It wasn’t the ability. It was the work ethic that took Drew Sutton from North Side High School to Major League Baseball.

    “I never really thought of myself as the best player – not even at North Side - not physically or the strongest, and I never thought about getting to big leagues,” Sutton said. “But you look back, and I did as much as I could have done. I worked as hard as I could and got as much out of my ability as I could.”

    For the first time since 2005, Sutton will not be attending spring training after deciding he was stepping away from the game.
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  9. #159

    Carl Pavano

    WOODBRIDGE, N.J. -- Pitcher Carl Pavano is retiring after 14 major league seasons.

    The 38-year-old right-hander didn't pitch after June 1 in 2012 because of a strained right shoulder. His spleen was removed in January 2013 after he was injured when he fell in the snow at his home in Vermont.
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  10. #160

    Livan Hernandez

    Livan Hernandez, who is in Nationals camp as a spring training instructor and last pitched in the major leagues in 2012, announced on Wednesday that he will officially retire this spring. His doing so will end what was a very interesting 17-year career that saw Hernandez win 178 games, pitch in two World Series, and have an under-appreciated, and at times accidental, impact on the game.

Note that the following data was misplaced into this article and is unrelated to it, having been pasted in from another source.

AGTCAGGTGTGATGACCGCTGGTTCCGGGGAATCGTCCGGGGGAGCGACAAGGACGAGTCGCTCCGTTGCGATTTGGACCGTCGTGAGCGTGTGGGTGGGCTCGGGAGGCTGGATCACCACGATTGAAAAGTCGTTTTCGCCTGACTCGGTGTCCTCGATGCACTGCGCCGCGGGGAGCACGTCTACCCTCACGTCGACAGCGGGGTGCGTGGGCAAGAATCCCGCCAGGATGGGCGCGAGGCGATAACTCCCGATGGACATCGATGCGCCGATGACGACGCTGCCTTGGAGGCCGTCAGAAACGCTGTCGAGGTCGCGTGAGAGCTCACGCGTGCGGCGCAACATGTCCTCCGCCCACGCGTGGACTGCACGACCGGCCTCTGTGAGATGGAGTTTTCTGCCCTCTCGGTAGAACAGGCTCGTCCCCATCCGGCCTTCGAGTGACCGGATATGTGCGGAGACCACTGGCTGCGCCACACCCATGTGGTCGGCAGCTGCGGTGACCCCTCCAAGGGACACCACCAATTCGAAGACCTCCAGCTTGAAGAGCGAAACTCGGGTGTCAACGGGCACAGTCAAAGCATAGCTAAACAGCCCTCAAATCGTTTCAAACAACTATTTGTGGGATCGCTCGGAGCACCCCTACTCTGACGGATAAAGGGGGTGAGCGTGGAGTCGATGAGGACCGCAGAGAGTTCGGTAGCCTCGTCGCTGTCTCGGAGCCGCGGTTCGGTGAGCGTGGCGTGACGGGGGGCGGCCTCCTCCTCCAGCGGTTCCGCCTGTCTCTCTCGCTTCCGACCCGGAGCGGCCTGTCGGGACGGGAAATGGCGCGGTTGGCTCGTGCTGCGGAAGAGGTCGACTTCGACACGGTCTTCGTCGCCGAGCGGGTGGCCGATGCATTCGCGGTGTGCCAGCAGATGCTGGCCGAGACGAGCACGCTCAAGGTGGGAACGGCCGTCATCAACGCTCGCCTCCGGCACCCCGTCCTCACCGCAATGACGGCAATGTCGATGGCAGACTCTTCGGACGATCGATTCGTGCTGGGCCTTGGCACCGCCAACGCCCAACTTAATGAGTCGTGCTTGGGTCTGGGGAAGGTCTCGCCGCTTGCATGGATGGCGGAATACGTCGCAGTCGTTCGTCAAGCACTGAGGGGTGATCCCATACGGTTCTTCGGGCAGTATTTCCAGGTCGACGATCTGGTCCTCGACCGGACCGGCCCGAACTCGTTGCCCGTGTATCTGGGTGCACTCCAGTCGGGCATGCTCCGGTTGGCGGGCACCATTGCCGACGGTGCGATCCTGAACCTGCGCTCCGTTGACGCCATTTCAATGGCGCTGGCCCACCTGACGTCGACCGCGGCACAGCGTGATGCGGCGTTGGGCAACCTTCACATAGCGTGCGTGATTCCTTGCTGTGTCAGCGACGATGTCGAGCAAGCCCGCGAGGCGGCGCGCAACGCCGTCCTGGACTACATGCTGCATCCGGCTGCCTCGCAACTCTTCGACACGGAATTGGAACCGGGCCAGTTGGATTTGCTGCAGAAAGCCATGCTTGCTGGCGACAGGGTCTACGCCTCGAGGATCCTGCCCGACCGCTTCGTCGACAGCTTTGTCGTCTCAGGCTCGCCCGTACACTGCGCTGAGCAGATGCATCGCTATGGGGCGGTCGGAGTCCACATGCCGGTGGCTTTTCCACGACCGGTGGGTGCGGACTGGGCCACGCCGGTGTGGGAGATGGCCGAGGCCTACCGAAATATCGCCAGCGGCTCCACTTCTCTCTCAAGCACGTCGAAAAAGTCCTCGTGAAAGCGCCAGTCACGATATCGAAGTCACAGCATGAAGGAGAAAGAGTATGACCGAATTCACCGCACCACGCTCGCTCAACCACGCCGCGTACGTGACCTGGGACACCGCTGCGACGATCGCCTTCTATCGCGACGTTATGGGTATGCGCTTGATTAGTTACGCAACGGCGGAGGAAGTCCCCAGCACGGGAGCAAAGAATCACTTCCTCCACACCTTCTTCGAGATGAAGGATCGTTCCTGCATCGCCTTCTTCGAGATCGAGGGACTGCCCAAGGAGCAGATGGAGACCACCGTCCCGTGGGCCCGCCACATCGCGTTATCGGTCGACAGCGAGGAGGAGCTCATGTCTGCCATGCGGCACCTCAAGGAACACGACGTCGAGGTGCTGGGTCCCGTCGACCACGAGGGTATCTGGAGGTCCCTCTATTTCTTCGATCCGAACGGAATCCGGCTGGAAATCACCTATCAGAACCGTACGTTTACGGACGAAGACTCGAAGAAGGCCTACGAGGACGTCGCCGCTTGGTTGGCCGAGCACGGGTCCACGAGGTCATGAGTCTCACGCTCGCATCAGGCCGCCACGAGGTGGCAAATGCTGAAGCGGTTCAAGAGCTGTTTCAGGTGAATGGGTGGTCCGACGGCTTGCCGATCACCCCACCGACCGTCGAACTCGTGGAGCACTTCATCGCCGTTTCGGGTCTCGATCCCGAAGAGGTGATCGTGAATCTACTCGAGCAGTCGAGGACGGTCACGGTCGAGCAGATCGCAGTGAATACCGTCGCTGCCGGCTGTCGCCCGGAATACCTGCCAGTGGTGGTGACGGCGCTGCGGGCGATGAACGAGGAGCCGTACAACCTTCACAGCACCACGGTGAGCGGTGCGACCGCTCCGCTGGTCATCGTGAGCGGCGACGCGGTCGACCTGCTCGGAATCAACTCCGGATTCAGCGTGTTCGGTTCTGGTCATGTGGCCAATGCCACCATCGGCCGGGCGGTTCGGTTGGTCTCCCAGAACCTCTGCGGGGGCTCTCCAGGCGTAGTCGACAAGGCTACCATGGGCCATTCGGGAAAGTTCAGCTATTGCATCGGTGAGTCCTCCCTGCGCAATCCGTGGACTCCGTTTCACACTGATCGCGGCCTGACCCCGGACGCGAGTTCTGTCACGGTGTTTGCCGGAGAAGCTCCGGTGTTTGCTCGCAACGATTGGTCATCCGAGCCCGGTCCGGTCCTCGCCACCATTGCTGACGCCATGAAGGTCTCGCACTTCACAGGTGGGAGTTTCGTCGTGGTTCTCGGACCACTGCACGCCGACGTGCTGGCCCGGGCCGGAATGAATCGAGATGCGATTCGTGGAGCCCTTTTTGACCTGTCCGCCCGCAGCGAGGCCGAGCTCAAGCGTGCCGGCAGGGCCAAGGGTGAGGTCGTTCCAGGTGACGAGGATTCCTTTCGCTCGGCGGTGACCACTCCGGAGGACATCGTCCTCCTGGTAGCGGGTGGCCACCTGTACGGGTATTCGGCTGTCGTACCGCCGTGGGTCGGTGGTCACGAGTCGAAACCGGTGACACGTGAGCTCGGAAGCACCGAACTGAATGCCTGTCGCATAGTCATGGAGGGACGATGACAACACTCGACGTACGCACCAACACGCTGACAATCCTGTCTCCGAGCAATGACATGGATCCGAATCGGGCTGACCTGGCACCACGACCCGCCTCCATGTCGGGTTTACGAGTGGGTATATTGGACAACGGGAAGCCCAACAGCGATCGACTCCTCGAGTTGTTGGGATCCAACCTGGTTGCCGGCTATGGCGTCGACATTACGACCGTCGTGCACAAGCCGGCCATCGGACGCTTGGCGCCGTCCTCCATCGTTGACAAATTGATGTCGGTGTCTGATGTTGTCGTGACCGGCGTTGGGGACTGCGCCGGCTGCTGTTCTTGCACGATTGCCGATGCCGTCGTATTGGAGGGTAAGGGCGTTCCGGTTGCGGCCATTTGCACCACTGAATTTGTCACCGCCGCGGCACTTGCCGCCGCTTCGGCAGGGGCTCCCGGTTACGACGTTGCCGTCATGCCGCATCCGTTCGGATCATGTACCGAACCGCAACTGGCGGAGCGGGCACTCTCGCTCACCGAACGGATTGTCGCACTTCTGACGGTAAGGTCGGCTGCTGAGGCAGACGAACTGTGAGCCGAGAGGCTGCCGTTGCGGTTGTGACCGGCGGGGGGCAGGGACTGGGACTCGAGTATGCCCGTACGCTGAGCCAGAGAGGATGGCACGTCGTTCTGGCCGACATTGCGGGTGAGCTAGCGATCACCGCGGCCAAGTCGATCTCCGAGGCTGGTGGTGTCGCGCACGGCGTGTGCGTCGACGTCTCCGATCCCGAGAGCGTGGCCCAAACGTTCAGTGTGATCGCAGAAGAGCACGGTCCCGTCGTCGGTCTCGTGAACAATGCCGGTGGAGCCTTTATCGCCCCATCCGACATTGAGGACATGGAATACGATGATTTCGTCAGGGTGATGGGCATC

Read more:

  11. #161

    Rick Ankiel

    On the heels of a season in which he was released twice and saw less time at the major league level than in any year since 2006, Rick Ankiel has decided to retire. Word of the 34-year-old outfielder’s decision was announced during the broadcast of the Cardinals’ Grapefruit League game on Wednesday. Thus ends one of the strangest careers in recent memory, a career that saw a rookie pitching sensation forced to reinvent himself as an outfielder — and succeeding.
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  12. #162

    Guillermo Mota

    SURPRISE, Ariz. — Guillermo Mota, the 40-year-old reliever with 14 seasons of big-league experience, has retired. He left Royals camp on Friday afternoon. He told team officials he wanted to spend more time with his children.
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  13. #163

    Darnell McDonald

    Veteran outfielder Darnell McDonald announced his retirement from baseball late last night via Instagram. McDonald re-signed with the Cubs on a minor league deal in December, but he has instead decided to call it a career.
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  14. #164

    Jeff Clement

    By closing the book on one chapter of his life, Jeff Clement is hoping to finish another.

    The former Marshalltown star, who still holds the national high school record for career home runs, told The Des Moines Register on Monday that he has decided to retire.
    Read more:

  15. #165

    Henry Blanco

    Henry Blanco's bid to earn the backup catcher job for the Arizona Diamondbacks failed, but that doesn't mean he is out of work or his career in baseball has come to an end.

    The D-backs announced Monday Blanco has retired as a player and will now join the team's coaching staff.
    Read more:

  16. #166

    Vladimir Guerrero

    ANAHEIM, Calif. -- Vladimir Guerrero signed a one-day contract to retire with the Los Angeles Angels on Monday.
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  17. #167

    Bill Bray

    Former Nationals and Reds reliever Bill Bray tweets that he has retired. He notes that he has a labrum tear, which made the decision simpler for him.